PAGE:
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The cities that end -opolis are all hellenistic, and so have very cool names indeed. Like Crocodilopolis!
I recently got Herodotus' Histories out of our library and I found it greatly interesting- if wildly innacurate!


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PostPosted: Thu Oct 07, 2004 10:08 am 
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Come up to London and get yourself a copy, I bought one for £2 a few months ago. That is all they sell in the cheap bookshops and they are pretty good translations as well. I have a couple of copies of it now. I haven't got a book out of a public library in years, I must go and have a look around one. If I want a book I usually just buy it but it would make more sense just to hire it for a while. same with dvd's too I suppose, I waste soooooooo much money.


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PostPosted: Fri Oct 08, 2004 12:53 am 
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Psusennes I wrote:
I recently got Herodotus' Histories out of our library and I found it greatly interesting- if wildly innacurate!


i tried and barely succeeded in reading Herodotus'. Thank archaeology that we don't have to depend upon his work any more! LOL


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PostPosted: Fri Oct 08, 2004 9:09 am 
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Yes, I agree but it is a hilarious book. I love the idea of the Memphite priests telling him that they owned a pheonix but it was "away" at the time of his visitation. Those priests were probably wetting themselves with laughter behind their columns as he was taking studious notes!


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PostPosted: Fri Oct 08, 2004 11:35 am 
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Ha. Well- at least they had a sense of humour!

He also says that the Egyptians were 'backwards'. This seems like a justifiable opinion for a greek, but he goes on to explain that they knead dough with their feet, the men weave at home whilst the women trade at market and the men urinate sitting down whilst the women do so standing up!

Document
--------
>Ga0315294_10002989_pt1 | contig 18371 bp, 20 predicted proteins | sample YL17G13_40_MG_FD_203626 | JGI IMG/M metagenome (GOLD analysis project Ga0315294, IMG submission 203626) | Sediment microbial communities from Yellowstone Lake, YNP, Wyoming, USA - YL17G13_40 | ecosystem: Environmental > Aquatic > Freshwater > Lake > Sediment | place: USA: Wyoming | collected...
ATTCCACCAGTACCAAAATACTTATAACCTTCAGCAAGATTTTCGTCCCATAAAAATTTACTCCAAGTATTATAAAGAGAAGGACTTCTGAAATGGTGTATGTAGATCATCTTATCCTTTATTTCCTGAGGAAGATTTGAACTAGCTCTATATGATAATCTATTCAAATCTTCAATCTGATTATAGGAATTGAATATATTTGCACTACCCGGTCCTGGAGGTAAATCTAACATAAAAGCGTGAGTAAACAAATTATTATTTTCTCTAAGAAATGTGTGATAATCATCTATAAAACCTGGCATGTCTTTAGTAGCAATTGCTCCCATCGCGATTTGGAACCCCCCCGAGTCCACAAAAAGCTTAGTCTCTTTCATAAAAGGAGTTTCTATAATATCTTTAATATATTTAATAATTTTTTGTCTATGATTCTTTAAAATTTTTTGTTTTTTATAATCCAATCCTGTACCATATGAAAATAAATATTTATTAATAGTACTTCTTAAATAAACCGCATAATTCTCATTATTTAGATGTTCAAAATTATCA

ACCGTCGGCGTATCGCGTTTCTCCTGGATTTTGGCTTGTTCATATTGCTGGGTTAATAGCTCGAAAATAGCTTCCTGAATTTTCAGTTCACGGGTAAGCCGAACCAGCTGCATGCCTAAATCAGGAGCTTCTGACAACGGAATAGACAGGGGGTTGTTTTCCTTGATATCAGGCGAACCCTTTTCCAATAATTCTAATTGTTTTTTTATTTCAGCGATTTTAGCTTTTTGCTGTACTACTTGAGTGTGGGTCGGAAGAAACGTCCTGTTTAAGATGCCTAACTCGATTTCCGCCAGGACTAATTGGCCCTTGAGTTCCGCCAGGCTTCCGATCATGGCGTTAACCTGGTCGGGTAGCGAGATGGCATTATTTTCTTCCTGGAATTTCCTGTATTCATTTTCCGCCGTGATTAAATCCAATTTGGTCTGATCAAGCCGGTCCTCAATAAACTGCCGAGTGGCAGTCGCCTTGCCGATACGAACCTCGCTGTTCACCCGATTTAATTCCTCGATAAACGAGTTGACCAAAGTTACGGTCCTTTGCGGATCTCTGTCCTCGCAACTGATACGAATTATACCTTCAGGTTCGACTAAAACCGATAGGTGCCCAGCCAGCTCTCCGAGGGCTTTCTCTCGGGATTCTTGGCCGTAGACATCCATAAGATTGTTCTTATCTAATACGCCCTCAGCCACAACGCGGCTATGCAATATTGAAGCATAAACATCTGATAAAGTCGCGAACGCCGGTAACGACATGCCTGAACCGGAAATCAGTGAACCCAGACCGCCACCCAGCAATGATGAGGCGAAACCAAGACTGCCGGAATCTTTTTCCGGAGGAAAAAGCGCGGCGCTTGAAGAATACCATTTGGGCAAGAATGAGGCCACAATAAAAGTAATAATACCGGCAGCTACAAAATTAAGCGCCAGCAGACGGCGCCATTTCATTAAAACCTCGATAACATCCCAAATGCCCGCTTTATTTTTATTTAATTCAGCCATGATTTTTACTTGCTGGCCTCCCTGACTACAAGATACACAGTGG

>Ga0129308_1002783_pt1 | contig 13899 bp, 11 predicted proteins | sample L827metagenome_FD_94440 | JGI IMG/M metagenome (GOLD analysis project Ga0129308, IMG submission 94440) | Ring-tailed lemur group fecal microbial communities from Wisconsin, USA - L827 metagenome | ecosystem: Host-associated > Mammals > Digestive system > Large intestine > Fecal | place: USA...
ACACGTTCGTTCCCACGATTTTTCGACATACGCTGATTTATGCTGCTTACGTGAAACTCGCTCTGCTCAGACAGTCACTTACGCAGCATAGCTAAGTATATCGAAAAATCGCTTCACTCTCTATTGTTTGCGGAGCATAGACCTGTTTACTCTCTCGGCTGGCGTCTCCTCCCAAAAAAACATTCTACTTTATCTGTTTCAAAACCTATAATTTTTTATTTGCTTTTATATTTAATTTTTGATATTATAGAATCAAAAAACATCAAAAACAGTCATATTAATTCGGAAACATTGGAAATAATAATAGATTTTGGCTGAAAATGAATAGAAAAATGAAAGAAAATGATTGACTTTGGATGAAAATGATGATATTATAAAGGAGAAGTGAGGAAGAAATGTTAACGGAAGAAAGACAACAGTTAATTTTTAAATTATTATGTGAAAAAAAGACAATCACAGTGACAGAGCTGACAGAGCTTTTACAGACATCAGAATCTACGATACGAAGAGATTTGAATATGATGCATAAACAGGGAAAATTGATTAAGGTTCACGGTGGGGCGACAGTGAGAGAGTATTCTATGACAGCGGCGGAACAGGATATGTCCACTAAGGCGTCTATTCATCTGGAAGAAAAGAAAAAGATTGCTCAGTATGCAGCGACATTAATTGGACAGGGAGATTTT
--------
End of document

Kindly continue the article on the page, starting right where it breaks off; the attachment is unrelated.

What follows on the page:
He is often called 'the father of modern history', but he really was quite a terrible historian. He believes anything and everything (almost) and just accepts all that he is told. Thucydides, in my opinion was the first true historiographer.


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PostPosted: Sat Oct 09, 2004 9:56 am 
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Herodotus wasn't writing a history, I think he was writing a joke book. it has to be the biggest piece of comedy to come out of that miserable excuse for a civilisation that was ancient Greece. It seems quite common though for the ancient greeks to come up with strange ideas and pass them off with no thought of backing them up. A brilliant example of this is Plato. In "Republic" he talks extensively about the Demiurge and the world of the forms without really giving us much of a reason to believe in it at all. At least Aquinas backed his theories with logical argument (even if they have mostly been picked apart by modern science). I just dont think the Greeks could write anything non-fictional without ballsing it all up. As you can tell I am a huge fan of Hellenistic culture! (sarcasm detected) lol


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PostPosted: Sat Oct 09, 2004 11:47 am 
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:o

I am a scholar of Ancient Greek and disagree completely with your judgment. The Greeks devised some of the finest literature ever written and their stories, tragedies and plays are still used extensively today.
Their writings have influenced all European art and literature, their remarkable sagas re-used time and time again by both authors and artists. Although the Greeks were in my opinion not as interesting as the Egyptians, their civilization was undoubtedly one of the greatest to ever walk the earth.

It was the rediscovery of Hellenistic art sparked off the artistic revolution that was the Renaissance, and this in turn was responsible for massive developments in art, technology and philosophy. Neo-Classicism was derived solely from the influences of Greek Art, and the colonial style was a successor of this. In my opinion we as Europeans owe our current cultural and architectural style almost exclusively to central Europe and the classical ideals that were born in Greece.
I would however say that the Roman plays and writings are quite frankly rubbish. That’s why I gave up Latin after four years so that I could continue my studies of Greek.

Greek Literature is some of the most historically interesting and thought provoking ever written, and thus the European countries were gripped by it, and people are still today.

I am sure that you will have a firmly fixed opinion as I do, so I shall agree to disagree on this issue. (Unless you can persuade me otherwise)